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August 13, 2008

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DAVID'S DEN                               Disappearing Destinations



by David Zuchowski

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  • Book review: Disappearing Destinations: 37 Places in Peril and What Can Be Done to Help Save Them
    Cautionary tales about disappearing destinations.
    Review by Dave Zuchowski

    One of the joys of traveling is becoming awestruck by a gorgeous vista or a wild, pristine and scenic panorama; to be enthralled by a visit to a remote, yet favorite hot spot such as China's Great Wall, Machu Picchu or the Taj Mahal. Yet often, the very appeal of these places begins the cycle of visitation and degradation that threatens to eventually spoil and defile them.

    For a close look at how man's role as a consumer, builder and traveler is negatively impacting natural wonders, places of beauty and world-renowned cultural treasures, pick up a copy of Disappearing Destinations: 37 Places in Peril and What Can Be Done to Help Save Them (Random House, 2008) by Kimberly Lisagor and Heather Hansen.

    What makes the book so poignant is that the authors usually begin each chapter describing the allure, charms or unique attributes of the 37 places they chose to consider. The section on the Rio Grande, for instance, begins with an idyllic narrative by American author and environmentalist, Edward Abbey, who once took a pontoon boat ride on a section of river just outside Big Bend National Park in Texas.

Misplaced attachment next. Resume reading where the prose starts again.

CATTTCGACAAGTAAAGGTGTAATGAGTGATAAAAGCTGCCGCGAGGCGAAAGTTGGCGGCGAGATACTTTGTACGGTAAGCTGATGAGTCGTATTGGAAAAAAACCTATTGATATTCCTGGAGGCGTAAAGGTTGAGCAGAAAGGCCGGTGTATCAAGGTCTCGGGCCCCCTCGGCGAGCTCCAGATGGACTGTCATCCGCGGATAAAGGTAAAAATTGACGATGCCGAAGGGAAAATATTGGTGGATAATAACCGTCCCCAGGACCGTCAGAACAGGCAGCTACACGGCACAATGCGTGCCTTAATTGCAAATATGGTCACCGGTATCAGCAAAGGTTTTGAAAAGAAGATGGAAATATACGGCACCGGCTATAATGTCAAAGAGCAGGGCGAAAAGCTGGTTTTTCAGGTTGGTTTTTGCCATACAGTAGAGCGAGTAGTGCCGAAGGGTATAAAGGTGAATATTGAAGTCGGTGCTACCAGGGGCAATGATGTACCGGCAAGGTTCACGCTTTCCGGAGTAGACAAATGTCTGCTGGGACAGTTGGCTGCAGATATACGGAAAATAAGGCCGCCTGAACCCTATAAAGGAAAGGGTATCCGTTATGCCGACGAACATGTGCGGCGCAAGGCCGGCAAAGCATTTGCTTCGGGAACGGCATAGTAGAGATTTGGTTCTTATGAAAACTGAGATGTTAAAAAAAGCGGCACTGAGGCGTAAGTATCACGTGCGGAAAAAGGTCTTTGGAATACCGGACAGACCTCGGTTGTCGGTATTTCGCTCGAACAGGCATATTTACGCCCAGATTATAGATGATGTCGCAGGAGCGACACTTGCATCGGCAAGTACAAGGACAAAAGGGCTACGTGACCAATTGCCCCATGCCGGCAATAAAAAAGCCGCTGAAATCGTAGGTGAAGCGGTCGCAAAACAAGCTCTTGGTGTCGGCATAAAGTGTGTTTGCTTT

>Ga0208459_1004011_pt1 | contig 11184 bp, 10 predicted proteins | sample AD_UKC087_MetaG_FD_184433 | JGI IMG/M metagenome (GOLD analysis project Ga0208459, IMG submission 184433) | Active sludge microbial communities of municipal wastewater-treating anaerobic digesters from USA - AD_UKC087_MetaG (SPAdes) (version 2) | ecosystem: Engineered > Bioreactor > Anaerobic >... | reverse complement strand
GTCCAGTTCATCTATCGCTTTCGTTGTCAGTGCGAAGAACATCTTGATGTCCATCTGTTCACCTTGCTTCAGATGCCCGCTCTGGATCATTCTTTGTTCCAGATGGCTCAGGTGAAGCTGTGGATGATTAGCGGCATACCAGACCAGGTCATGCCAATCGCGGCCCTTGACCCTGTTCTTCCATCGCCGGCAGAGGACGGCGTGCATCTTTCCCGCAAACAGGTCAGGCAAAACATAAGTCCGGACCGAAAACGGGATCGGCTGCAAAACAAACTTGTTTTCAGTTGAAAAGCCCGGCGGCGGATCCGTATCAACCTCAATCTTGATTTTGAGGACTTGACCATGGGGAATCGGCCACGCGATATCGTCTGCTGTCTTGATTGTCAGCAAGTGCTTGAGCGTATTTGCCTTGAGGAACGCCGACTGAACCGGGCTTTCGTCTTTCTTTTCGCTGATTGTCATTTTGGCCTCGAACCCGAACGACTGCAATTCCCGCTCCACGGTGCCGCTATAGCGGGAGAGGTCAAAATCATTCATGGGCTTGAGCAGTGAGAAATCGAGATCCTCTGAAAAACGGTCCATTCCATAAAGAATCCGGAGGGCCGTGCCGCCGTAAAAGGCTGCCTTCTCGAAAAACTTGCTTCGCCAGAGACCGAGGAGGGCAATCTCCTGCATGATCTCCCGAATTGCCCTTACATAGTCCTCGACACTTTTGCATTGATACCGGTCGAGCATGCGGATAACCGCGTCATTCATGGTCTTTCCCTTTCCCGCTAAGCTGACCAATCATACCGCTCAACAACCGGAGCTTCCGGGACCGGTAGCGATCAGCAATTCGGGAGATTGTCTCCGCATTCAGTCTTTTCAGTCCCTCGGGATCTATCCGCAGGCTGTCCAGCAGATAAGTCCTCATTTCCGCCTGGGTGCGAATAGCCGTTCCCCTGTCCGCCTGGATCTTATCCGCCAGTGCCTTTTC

The authors then go on to describe the current condition of the 1,960-mile long river, which actually disappears under the sand just south of El Paso and flows underground for a couple hundred miles before reemerging at a point where the Rio Concho, flowing north from Mexico, nourishes its waters.

    The once great river is slowly shrinking, contend the authors, due to diminished rainfall, growing cities along its course and inept water management on the part of government officials.

    In Appalachia, mountaintop mining has already claimed hundreds of thousands of acres of forested terrain, affecting the rich diversity of flora and fauna found there as well as the human inhabitants who've developed a dynamic relationship with the ecology over scores of years of residence. As the mountaintops are being razed to get at their rich coal deposits, all forms of life are being impacted.

    "I came off a recent flyover, and I just had this thought flash through my head that this is what it must be like to view corpses," said Vivian Stockman, outreach coordinator for the Ohio Valley Environmental Coalition. "It really takes an emotional toll."

    Environmental degradation, it seems, is a global phenomenon and climate change has far-reaching repercussions. In Japan, the ancient city of Kyoto "is falling victim to developers, who are razing centuries-old buildings to make way for multi-story concrete apartment blocks," writes travel author Pico Iyer in his introduction to the book.